If you’ve ever seen A Charlie Brown Christmas, you know it ends with Linus giving a very sappy, very Bible-based speech about the “true” meaning of the holiday:
While that might be perfectly fine to watch on television on a cold winter evening, it absolutely doesn’t belong in a public school, where such proselytizing isn’t allowed. (We wouldn’t let a Satanist or Muslim or atheist preach like that, either.)
That’s why, when a Kentucky high school performed this play a couple of months ago, that monologue was cut from the production. It had to be or else the play would have been illegal. But you won’t be surprised to learn that conservatives flipped out, saying it amounted to censorship or some sort of anti-Christian action.
Now, Kentucky state legislators are determined to prevent this from ever happening again.
Senate Bill 106, introduced by Sen. Brandon Smith, would “permit public schools to sponsor artistic or theatrical programs that advance students’ knowledge of society’s cultural and religious heritage and traditions.”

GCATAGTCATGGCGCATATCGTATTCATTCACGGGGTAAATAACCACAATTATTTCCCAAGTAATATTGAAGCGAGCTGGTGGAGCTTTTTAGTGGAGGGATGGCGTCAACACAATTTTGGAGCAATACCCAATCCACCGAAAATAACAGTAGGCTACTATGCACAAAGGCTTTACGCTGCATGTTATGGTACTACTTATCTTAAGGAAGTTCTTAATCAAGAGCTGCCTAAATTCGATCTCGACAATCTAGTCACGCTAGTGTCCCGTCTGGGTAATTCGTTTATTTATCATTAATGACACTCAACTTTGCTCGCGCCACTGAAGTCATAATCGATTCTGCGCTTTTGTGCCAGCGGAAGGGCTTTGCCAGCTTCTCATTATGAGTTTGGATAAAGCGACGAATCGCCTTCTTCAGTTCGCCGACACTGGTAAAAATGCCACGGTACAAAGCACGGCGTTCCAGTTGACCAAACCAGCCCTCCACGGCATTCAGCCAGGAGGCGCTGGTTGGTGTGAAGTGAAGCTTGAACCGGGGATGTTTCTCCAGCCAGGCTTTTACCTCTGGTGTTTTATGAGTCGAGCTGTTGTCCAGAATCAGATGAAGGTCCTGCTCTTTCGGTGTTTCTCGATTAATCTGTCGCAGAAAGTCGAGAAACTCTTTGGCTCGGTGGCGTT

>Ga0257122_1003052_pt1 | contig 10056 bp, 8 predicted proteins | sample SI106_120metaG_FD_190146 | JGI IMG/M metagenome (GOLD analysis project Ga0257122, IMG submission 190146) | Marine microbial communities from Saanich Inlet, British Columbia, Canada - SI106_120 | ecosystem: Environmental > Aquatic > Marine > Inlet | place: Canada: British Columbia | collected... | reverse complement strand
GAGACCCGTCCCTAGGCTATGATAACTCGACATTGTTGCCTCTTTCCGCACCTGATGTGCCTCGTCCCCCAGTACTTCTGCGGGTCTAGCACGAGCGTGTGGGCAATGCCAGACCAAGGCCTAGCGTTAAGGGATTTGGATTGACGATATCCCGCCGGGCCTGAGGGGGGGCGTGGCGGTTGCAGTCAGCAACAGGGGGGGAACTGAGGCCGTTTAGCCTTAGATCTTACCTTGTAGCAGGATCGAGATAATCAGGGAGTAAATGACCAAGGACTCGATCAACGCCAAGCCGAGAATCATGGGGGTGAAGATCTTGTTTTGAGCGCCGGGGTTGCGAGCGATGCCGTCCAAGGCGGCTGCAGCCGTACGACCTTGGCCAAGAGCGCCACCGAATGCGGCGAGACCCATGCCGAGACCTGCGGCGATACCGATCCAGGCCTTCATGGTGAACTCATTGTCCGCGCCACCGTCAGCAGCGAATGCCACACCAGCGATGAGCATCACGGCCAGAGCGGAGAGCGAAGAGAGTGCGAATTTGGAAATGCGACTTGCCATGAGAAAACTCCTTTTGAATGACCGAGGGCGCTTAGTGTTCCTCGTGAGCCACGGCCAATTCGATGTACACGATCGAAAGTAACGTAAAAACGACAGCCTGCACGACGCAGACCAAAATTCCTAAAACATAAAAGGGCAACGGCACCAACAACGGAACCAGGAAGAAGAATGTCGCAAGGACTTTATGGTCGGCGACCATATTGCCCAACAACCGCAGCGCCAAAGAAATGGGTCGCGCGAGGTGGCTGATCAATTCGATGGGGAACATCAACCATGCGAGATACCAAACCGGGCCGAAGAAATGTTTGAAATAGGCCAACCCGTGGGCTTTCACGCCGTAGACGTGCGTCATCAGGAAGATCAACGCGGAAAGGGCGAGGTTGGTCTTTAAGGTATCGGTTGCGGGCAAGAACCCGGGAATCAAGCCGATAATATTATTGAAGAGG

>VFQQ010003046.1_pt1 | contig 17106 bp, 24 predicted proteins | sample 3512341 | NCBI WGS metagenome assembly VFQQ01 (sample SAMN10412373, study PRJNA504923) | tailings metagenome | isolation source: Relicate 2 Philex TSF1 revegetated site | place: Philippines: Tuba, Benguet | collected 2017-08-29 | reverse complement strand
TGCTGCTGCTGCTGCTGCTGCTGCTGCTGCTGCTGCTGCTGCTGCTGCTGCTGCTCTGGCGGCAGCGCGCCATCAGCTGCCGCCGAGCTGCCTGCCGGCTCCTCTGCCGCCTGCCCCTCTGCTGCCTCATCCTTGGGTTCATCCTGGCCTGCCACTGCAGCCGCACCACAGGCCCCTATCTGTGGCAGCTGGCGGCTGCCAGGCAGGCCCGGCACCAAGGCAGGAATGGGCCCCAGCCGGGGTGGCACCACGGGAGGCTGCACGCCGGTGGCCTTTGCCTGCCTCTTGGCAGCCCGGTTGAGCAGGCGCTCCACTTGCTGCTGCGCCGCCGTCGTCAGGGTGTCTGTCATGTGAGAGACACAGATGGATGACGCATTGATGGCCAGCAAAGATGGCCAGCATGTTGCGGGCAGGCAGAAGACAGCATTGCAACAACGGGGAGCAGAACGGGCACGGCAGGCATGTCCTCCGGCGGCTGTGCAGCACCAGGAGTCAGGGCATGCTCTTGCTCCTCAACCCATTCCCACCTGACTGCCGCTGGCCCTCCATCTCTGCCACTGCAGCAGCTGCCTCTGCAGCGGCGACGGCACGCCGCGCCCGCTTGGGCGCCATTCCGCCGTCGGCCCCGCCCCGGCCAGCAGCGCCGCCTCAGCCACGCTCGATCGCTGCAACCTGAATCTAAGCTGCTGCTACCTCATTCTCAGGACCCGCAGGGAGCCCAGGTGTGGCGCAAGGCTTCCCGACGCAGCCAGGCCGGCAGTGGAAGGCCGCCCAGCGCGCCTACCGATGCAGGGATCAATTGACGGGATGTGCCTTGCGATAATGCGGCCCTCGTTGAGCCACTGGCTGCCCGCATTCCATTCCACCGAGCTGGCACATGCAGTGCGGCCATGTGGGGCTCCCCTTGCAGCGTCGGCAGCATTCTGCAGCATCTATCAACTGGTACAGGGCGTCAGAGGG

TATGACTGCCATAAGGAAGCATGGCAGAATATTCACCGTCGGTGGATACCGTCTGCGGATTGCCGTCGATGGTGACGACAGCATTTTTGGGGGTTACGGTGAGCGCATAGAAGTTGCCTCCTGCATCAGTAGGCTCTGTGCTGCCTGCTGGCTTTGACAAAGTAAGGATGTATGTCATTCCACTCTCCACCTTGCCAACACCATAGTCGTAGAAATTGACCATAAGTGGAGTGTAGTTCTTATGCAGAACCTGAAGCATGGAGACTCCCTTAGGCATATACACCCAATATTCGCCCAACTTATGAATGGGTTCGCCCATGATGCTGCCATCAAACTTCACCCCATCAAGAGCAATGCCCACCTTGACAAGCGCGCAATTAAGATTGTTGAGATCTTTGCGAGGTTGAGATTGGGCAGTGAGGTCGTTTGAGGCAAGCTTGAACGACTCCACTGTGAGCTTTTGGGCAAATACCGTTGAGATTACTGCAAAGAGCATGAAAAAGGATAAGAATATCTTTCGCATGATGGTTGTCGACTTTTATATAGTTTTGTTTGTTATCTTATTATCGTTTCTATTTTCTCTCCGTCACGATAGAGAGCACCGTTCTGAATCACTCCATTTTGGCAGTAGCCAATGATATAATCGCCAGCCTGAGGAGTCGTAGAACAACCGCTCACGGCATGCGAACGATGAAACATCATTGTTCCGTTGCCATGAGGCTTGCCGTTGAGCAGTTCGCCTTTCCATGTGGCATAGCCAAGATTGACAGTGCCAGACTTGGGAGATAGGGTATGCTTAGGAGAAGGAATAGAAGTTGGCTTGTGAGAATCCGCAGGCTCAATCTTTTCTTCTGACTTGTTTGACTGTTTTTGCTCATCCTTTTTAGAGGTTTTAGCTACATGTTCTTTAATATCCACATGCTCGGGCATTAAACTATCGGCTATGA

Which is a fancy way of saying “Schools can perform ‘A Charlie Brown Christmas’ if they want since it’s considered ‘traditional'”… by that logic, though, what’s stopping schools from performing an all-out Nativity play? It would be cultural and traditional and you could even make a case for why it’s artsy.
Just because Christians are in the majority doesn’t mean they should get a free pass to preach their faith in the state’s public schools.
But this is the state that gave us Kim Davis.
Today, the Senate Veterans Committee passed SB 106. So that hurdle is out of the way. There’s still a long way to go before this becomes a law, but stopping it would require a legislator with the courage to stand up against the so-called Charlie Brown bill.
Good luck finding one of those.
(Thanks to @dervilia8 for the link)